Maryland auction house urged to cancel sale of Nazi memorabilia, to no avail

Bill Panagopulos, president of Alexander Historical Auctions, dismissed the criticism as “nonsense and sensationalism” in an email to the Jewish Telegraphic Agency.

By World Israel News Staff

European rabbis and comunity leaders called on a prominent auction house in Maryland to cancel the sale of Nazi memorabilia, but to no avail.

Items up for sale, among others, at Alexander Historical Auctions on July 28-29 include a golden eagle from Hitler’s bedroom, Nazi toilet paper, a concentration camp “crusher” visor cap, and an engraved gold watch presented to Adolf Hitler as a sign of gratitude from Nazi party members — currently valued at 2 million dollars.

Rabbi Menachem Margolin, chairman and founder of the European Jewish Association, signed a letter urging the auction house to call off the sale. It was co-signed by Binyomin Jacobs, Chief Rabbi of the Netherlands; Rev. Cornelis Kant, executive director of Christians for Israel International; and Andrew Cohen, President of the Federation of Synagogues in the United Kingdom, The Jerusalem Post reported.

Alexander Historical Auctions is known for its sales of high-value, high-profile pieces, including Frank Sinatra’s performance stool and the Rolex wristwatch gifted to President John Kennedy by Marilyn Monroe, the Post noted.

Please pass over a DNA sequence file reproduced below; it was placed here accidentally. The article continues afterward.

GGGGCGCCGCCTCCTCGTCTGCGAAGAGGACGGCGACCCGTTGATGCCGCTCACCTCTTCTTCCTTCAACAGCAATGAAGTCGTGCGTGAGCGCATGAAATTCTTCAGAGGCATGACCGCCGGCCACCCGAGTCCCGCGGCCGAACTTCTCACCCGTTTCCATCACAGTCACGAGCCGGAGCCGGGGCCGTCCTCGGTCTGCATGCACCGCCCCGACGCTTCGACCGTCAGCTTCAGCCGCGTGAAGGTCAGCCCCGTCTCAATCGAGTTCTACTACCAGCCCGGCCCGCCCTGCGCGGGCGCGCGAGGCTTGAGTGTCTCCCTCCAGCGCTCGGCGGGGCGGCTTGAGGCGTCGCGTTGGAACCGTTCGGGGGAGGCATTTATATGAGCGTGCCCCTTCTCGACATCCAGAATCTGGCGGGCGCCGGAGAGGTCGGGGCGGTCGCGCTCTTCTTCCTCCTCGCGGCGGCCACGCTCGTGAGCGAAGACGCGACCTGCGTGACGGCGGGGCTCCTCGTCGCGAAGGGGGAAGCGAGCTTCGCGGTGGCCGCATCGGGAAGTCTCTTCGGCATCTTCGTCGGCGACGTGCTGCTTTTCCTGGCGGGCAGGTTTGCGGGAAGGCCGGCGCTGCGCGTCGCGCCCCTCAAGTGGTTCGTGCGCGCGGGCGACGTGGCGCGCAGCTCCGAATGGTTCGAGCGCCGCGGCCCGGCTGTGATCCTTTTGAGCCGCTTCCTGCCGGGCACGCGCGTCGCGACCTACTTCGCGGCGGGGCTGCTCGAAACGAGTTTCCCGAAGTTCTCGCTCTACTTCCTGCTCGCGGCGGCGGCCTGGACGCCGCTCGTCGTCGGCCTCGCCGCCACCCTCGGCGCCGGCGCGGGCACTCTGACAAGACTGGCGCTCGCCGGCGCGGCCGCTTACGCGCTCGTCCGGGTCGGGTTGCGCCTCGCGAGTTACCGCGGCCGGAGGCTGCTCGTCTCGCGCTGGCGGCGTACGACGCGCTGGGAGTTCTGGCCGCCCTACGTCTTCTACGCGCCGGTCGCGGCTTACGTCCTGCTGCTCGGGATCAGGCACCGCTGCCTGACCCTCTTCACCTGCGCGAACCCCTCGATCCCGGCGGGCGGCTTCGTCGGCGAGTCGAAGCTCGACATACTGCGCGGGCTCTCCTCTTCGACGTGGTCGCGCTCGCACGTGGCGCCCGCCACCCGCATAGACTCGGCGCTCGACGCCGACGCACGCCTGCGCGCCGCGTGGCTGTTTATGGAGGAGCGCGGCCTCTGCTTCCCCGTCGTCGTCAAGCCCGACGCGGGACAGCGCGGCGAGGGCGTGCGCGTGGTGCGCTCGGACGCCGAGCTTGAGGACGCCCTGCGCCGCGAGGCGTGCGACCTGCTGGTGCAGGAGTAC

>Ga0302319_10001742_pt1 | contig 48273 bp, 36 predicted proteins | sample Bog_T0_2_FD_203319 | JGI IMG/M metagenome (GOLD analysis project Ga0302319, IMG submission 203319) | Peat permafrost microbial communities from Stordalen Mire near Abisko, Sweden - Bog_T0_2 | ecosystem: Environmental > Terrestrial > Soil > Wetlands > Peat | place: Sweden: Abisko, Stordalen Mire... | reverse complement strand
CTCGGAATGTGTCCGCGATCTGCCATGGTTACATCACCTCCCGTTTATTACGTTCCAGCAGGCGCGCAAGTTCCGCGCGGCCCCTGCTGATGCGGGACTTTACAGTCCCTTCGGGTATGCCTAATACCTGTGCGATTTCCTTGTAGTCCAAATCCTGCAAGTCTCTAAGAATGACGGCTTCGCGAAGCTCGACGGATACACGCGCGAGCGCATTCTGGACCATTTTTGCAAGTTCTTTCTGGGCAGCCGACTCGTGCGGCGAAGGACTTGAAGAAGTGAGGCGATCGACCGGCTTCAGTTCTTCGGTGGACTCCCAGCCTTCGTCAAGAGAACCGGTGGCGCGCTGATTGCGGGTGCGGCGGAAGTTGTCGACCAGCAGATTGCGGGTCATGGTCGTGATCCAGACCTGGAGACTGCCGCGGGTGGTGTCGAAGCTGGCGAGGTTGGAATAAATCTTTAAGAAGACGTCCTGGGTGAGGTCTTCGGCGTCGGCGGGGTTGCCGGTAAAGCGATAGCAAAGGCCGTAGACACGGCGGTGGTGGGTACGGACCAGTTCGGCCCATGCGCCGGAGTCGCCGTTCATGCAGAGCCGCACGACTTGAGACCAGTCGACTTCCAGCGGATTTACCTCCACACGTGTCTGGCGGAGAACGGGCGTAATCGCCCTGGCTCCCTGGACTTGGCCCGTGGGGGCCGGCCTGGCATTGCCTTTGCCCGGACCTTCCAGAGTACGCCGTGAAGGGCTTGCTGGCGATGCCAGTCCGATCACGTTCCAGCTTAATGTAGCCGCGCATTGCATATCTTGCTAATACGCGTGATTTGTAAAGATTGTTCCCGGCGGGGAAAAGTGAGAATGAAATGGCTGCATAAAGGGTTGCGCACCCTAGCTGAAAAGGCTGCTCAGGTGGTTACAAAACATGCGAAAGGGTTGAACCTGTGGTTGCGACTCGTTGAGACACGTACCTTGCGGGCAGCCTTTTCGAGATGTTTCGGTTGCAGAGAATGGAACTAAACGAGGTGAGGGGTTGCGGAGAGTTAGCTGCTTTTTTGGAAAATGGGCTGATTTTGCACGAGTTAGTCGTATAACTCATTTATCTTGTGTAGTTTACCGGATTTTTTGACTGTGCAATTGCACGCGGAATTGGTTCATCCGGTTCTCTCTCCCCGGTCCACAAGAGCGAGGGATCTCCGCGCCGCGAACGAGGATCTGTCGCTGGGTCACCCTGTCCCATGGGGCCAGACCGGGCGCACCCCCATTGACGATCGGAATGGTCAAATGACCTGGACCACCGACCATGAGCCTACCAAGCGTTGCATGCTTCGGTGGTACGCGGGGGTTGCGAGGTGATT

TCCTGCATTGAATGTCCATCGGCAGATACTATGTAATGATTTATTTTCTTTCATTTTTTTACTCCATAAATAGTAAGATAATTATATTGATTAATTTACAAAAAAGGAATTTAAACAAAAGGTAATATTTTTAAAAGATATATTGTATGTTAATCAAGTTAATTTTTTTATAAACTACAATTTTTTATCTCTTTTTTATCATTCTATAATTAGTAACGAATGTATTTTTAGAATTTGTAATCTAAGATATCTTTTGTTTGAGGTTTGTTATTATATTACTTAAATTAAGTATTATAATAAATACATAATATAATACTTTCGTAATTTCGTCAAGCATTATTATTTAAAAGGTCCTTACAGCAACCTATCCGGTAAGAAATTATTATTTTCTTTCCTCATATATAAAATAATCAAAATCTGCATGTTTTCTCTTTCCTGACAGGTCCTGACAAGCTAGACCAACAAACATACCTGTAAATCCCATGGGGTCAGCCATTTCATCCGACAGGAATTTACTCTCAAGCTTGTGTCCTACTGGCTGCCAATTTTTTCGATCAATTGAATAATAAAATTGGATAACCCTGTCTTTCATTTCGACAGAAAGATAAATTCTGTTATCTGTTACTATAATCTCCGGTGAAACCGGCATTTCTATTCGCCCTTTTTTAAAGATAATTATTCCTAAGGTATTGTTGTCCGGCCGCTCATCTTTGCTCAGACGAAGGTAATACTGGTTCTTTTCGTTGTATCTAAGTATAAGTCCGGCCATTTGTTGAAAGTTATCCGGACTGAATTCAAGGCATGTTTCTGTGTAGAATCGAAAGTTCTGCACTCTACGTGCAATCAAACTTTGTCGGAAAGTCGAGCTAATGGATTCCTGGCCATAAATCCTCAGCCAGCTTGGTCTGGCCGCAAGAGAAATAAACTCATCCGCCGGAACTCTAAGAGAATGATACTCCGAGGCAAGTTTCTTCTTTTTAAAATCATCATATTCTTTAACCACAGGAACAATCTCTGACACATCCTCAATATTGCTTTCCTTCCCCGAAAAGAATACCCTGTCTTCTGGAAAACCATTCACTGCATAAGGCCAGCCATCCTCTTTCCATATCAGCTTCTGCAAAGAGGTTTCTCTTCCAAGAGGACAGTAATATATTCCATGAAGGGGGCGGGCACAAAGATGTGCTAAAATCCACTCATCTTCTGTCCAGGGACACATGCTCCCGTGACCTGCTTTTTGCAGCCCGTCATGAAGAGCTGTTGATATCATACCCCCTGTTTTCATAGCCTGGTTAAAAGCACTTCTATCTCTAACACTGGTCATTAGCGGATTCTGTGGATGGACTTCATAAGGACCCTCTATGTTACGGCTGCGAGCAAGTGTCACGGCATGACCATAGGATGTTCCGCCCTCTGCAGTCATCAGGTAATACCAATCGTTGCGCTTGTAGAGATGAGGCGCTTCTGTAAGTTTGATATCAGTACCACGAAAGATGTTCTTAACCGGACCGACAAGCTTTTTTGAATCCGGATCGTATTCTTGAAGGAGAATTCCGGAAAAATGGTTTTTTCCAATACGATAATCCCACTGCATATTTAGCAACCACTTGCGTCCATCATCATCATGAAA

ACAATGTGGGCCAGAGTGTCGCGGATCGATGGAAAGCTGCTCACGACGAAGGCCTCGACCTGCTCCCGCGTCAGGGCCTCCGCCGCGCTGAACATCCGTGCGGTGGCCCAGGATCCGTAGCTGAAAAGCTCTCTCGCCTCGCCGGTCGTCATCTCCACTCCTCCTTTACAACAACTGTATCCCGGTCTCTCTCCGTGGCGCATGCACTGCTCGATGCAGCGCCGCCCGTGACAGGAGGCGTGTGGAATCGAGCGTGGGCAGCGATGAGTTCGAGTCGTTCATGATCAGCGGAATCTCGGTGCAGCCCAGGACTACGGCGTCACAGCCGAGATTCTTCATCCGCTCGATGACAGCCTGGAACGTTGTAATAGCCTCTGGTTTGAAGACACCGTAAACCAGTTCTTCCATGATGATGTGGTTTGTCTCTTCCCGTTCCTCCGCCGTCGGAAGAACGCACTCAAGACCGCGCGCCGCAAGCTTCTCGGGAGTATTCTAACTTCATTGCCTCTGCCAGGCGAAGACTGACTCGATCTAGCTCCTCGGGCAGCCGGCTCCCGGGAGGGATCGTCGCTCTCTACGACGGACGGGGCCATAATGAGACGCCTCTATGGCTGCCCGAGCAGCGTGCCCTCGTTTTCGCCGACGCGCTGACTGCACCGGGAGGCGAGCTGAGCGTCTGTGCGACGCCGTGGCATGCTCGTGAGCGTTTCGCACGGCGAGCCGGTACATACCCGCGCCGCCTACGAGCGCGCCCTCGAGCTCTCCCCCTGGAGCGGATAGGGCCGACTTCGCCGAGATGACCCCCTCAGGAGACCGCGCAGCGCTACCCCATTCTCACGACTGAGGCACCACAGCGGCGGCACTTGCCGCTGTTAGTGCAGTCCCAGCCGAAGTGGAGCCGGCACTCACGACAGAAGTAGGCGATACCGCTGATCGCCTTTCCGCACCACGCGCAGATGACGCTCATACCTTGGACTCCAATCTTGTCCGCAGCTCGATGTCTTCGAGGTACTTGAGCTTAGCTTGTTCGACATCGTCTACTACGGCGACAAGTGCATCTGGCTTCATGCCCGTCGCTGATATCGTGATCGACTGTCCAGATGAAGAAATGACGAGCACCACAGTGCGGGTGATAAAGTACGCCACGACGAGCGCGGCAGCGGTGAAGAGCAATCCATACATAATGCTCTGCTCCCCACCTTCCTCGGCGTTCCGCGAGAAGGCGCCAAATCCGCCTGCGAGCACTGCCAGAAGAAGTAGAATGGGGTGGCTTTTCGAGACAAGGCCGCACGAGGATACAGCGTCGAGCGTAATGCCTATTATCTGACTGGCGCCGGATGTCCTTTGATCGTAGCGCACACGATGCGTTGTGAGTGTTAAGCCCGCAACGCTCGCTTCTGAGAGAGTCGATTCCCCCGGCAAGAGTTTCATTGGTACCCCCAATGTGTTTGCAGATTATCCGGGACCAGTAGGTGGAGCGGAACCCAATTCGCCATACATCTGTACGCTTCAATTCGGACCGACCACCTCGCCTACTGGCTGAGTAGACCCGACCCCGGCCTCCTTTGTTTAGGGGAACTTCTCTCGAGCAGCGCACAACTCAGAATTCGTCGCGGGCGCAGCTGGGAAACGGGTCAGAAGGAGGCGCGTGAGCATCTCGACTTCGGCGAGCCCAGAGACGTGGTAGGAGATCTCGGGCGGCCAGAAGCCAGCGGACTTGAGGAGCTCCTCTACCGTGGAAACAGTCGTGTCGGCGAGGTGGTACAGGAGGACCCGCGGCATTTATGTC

But some of the items sold at the prominent auction house were used for the persecution of Jews. The personal diaries of Josef Mengele were sold by the same auctioneer, according to the Jewish Telegraphic Agency.

“That they [items] are sold to the highest bidder, on the open market is an indictment to our society, one in which the memory, suffering and pain of others is overridden for financial gain,” Margolin said.

The purpose of the auction is “giving succor to those who idealize what the Nazi party stood for” or “offering buyers the chance to titillate a guest or loved one with an item belonging to a genocidal murderer and his supporters,” the letter states.

“Indeed, one can only question the motivation of those buying them [the items],” Margolin wrote.

Bill Panagopulos, president of Alexander Historical Auctions, dismissed the criticism as “nonsense and sensationalism” in an email to the JTA.

“What we sell is criminal evidence, no matter how insignificant. It is tangible, real in-your-face proof that Hitler and Nazis lived, and also persecuted and killed tens of millions of people,” Panagopulos said.

“To destroy or in any way impede the display or protection of this material is a crime against history,” he added. They “are NOT neo-Nazis, who are too poor and too stupid to appreciate any kind of historic material.”

“The sale of these items is an abhorrence. There is little to no intrinsic historical value to the vast bulk of the lots on display,” Margolin stated in his letter.